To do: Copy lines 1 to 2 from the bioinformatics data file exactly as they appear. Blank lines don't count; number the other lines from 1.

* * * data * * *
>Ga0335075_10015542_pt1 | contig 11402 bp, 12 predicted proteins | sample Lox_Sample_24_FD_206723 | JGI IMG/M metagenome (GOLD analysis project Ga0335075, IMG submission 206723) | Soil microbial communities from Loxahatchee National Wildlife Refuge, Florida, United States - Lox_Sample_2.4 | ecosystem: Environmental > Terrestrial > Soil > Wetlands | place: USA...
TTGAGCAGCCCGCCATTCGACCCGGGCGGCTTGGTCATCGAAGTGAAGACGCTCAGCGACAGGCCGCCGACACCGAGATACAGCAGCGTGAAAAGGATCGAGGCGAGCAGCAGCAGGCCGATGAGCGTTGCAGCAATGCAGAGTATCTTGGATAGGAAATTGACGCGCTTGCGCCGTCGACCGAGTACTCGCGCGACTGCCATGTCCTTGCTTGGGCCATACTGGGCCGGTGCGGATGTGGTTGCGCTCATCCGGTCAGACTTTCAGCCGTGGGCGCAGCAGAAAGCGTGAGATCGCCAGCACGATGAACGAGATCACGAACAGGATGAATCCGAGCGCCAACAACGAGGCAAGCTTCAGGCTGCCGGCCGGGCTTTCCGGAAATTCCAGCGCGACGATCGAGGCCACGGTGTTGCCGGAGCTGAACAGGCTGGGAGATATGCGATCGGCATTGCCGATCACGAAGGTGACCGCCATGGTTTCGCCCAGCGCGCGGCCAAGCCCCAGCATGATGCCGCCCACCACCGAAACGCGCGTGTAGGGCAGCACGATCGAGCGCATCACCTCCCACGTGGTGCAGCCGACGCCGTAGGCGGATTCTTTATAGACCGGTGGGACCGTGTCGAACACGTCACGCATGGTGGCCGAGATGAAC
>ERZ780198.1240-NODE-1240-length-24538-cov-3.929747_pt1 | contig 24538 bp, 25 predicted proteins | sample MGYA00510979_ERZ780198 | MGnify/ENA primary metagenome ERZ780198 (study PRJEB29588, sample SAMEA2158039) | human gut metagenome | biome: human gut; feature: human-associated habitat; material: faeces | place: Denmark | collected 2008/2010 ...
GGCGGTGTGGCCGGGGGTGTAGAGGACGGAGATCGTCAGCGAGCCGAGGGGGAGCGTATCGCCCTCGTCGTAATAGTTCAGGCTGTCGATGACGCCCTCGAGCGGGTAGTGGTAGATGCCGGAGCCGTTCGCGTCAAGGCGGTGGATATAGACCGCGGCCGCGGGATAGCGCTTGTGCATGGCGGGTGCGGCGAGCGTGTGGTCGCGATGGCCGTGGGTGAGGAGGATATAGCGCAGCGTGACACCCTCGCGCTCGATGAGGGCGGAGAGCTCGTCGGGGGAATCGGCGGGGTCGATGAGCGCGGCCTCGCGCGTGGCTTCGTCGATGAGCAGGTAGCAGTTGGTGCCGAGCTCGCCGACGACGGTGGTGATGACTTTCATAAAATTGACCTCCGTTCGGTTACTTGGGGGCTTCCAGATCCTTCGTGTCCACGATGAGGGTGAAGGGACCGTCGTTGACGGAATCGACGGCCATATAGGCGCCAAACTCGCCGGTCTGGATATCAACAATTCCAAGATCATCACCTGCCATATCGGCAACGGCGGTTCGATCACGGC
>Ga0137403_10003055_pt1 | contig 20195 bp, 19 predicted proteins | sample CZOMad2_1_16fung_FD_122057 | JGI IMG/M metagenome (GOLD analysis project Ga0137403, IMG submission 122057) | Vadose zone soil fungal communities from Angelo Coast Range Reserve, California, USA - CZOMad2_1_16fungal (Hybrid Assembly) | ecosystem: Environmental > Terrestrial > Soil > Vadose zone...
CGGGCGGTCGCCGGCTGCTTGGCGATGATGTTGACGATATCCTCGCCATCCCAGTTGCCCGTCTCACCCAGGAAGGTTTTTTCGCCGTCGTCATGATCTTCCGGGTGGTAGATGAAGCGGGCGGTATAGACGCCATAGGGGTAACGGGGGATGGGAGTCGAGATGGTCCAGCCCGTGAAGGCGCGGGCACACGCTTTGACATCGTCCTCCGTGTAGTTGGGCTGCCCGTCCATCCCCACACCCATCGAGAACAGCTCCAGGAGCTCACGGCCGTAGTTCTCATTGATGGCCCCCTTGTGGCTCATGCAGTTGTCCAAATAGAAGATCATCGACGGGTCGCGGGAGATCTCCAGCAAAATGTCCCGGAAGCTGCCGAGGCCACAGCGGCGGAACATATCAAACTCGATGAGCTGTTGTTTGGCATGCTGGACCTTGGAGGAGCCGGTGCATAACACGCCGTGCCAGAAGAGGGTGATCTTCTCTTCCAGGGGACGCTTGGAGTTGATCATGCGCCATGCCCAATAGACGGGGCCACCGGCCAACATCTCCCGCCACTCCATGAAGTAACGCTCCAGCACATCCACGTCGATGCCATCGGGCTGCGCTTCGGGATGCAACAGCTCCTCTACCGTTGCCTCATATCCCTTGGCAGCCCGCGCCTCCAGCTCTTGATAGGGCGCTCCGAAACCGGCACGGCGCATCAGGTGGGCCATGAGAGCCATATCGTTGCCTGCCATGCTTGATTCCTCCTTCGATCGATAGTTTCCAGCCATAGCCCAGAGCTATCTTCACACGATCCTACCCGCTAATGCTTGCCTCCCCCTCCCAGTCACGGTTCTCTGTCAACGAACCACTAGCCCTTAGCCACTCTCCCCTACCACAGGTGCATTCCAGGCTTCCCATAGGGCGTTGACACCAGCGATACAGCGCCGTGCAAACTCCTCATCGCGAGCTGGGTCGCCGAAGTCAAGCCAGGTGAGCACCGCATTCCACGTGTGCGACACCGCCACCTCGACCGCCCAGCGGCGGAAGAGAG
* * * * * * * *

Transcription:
>Ga0335075_10015542_pt1 | contig 11402 bp, 12 predicted proteins | sample Lox_Sample_24_FD_206723 | JGI IMG/M metagenome (GOLD analysis project Ga0335075, IMG submission 206723) | Soil microbial communities from Loxahatchee National Wildlife Refuge, Florida, United States - Lox_Sample_2.4 | ecosystem: Environmental > Terrestrial > Soil > Wetlands | place: USA...
TTGAGCAGCCCGCCATTCGACCCGGGCGGCTTGGTCATCGAAGTGAAGACGCTCAGCGACAGGCCGCCGACACCGAGATACAGCAGCGTGAAAAGGATCGAGGCGAGCAGCAGCAGGCCGATGAGCGTTGCAGCAATGCAGAGTATCTTGGATAGGAAATTGACGCGCTTGCGCCGTCGACCGAGTACTCGCGCGACTGCCATGTCCTTGCTTGGGCCATACTGGGCCGGTGCGGATGTGGTTGCGCTCATCCGGTCAGACTTTCAGCCGTGGGCGCAGCAGAAAGCGTGAGATCGCCAGCACGATGAACGAGATCACGAACAGGATGAATCCGAGCGCCAACAACGAGGCAAGCTTCAGGCTGCCGGCCGGGCTTTCCGGAAATTCCAGCGCGACGATCGAGGCCACGGTGTTGCCGGAGCTGAACAGGCTGGGAGATATGCGATCGGCATTGCCGATCACGAAGGTGACCGCCATGGTTTCGCCCAGCGCGCGGCCAAGCCCCAGCATGATGCCGCCCACCACCGAAACGCGCGTGTAGGGCAGCACGATCGAGCGCATCACCTCCCACGTGGTGCAGCCGACGCCGTAGGCGGATTCTTTATAGACCGGTGGGACCGTGTCGAACACGTCACGCATGGTGGCCGAGATGAAC